The Nomad Economist
Premiered Jul 23, 2022
Not Just DeutscheBank – The Whole German Economy is Slumping into Recession
Germany’s Federal Statistics Office announced recently that Germany’s GDP contracted by 0.1% quarter-on-quarter in the April-to-June period. This has raised concerns that the country may be headed for a recession.
Economists define a recession as two consecutive quarterly contractions. The German economy is on a knife-edge between a recession and small growth.
Like Japan, Germany is famed for making automobiles and making that a large part of their overall economy, so when the demand for cars drops significantly, the whole German economy goes down the drain.
Imagine what driverless and electric cars will do to the German economy. Besides, German cars have now lost their good reputation. They are expensive to fix are over-engineered, and many have plastic parts that break in a few years. When the U.K. and U.S. tariffs go into effect , Germany’s auto industry will be crippled and unable to repair itself.
This following on from the fake emissions and autotests the manufacturers submitted, resulting in jail time for many. From another side , the demographic crunch is putting significant financial and manpower strains on the German economy. And every day it gets a little bit worse.
Add to this, two million immigrants and counting are using many resources without contributing.
The Euro has fallen to its weakest level in almost seven years as weakening manufacturing puts Europe’s largest economy into recession. On top of this bad news, it appears the European Union is finally moving towards crunch time with the U.K. Boris Johnson has taken the stand the U.K. will exit the union, deal or no deal.
Clearly, low-interest rates and easy money have not cured Europe’s problems, and the area continues to face growing anti-EU sentiment. Early this year or later this year, it will happen. German businesses are increasingly pessimistic about the economic outlook.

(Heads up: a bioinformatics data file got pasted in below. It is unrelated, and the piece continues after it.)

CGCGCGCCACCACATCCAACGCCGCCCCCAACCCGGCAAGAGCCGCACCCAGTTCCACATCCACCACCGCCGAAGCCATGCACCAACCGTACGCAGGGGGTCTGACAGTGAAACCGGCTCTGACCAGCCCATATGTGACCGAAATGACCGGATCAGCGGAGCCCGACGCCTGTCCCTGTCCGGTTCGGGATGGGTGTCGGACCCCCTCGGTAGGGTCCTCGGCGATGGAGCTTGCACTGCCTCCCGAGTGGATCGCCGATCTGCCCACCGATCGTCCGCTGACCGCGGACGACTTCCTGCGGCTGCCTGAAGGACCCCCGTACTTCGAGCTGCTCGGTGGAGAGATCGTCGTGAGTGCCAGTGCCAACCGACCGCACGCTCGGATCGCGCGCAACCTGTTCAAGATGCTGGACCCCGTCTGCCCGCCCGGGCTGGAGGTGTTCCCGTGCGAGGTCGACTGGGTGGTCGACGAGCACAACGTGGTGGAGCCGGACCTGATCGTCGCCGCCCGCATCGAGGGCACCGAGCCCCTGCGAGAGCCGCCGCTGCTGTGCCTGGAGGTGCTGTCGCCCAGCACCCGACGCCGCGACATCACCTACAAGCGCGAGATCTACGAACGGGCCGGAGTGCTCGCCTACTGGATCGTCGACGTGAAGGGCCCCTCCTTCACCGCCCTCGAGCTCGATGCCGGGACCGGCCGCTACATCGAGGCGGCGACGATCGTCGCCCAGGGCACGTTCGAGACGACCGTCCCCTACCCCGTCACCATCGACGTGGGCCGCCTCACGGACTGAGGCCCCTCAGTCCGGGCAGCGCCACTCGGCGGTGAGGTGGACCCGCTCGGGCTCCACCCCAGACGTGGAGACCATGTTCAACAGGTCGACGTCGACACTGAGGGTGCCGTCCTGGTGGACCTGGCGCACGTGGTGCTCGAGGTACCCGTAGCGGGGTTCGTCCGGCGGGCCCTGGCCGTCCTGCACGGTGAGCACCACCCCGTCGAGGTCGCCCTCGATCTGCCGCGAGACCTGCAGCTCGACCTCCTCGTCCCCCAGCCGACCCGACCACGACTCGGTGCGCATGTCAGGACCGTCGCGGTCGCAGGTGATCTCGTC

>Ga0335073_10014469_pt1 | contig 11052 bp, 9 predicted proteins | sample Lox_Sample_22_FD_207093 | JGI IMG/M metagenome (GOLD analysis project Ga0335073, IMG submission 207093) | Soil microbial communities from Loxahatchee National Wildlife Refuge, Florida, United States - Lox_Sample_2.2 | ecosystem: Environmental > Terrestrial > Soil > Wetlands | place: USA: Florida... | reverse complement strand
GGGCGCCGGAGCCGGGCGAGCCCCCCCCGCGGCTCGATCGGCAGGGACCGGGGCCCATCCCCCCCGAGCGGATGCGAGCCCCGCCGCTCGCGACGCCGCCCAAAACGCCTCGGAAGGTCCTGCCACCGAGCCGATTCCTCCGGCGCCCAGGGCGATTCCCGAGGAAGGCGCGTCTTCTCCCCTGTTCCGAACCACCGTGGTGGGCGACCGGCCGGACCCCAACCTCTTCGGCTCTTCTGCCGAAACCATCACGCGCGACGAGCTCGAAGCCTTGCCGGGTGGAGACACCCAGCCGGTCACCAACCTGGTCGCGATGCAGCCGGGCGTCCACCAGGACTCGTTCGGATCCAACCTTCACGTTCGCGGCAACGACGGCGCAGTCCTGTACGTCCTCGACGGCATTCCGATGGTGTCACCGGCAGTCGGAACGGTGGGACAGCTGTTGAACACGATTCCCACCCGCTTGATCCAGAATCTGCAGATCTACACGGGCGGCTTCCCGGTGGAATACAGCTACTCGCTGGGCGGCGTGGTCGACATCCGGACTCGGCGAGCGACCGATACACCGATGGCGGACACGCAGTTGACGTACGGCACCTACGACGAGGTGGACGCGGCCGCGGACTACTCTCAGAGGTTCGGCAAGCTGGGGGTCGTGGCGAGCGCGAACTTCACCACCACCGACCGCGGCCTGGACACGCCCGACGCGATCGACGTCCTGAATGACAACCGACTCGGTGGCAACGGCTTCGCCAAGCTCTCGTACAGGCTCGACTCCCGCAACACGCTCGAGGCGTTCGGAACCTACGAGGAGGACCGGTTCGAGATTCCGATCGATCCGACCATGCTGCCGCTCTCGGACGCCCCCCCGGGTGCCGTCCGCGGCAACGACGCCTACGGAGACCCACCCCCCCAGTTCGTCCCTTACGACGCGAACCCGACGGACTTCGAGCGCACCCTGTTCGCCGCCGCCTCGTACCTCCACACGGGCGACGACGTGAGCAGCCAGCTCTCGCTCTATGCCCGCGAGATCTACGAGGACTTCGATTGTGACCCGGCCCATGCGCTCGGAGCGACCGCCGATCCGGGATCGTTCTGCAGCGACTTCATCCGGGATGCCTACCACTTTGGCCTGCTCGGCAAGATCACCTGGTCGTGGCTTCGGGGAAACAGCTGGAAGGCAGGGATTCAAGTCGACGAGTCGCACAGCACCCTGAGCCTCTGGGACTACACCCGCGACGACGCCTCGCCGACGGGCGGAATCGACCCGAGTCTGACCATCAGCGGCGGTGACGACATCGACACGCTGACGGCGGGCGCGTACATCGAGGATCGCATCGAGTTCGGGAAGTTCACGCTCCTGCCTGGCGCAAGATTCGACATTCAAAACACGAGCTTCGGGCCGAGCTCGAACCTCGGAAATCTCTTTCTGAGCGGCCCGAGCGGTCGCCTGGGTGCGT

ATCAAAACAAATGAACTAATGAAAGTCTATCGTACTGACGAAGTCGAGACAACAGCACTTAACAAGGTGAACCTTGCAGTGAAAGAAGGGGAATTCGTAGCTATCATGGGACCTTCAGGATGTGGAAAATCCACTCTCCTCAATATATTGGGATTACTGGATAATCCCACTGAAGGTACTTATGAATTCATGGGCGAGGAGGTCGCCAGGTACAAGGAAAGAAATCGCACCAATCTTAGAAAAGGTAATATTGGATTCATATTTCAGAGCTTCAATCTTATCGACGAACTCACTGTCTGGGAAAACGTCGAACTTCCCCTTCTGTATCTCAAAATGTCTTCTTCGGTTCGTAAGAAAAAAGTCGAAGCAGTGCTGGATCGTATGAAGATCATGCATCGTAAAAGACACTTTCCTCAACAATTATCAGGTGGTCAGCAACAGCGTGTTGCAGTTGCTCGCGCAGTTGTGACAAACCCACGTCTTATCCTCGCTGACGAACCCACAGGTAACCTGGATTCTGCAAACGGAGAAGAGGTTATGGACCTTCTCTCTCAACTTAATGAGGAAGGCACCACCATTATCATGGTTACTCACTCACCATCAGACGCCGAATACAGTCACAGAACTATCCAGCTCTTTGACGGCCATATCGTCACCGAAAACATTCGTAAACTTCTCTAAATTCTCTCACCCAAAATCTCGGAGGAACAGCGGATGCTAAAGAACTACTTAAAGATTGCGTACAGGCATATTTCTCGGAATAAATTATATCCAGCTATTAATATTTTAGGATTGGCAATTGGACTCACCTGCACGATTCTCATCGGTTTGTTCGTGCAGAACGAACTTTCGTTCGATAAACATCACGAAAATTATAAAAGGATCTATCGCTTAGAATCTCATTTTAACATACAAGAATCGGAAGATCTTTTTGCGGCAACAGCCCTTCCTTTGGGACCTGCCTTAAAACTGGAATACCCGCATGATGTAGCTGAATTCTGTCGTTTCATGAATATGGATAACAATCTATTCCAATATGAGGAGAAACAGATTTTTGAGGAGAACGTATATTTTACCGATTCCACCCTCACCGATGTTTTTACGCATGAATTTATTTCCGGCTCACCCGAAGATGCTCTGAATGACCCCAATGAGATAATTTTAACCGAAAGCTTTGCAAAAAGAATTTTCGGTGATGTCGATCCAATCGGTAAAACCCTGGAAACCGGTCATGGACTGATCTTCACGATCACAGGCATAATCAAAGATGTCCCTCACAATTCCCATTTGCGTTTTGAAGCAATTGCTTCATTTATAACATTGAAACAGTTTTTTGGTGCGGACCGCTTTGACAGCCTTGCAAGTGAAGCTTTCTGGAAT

The head of Ifo, Prof Clemens Fuest, forecasted that Germany’s GDP would shrink this quarter, having already contracted by 0.1% in the previous three months. That would put the economy into a recession for the first time since 2013. “Everything we see at the moment means there are ever more indications of recession in Germany, meaning two-quarters of negative growth,” he told CNBC.
Germany’s industrial sector has been badly hurt by the US-China trade war, with exports falling in the last quarter. Manufacturing output has contracted, as factories have been hit by falling orders. The slowdown has now spread to Germany’s service sector. Companies in the industry have reported a deterioration in business conditions, making them more skeptical about growth prospects.
“This is terrible news indeed,” Fuest said. “It’s not just manufacturing where the decline continues, but we now see that the weakness is really affecting the services sector, which is large and important for the German economy.” Frederik Ducrozet, a senior economist at Pictet Asset Management, said Germany’s manufacturing sector was already in recession territory, which has led to “spillover” effects in the rest of the domestic economy this summer.
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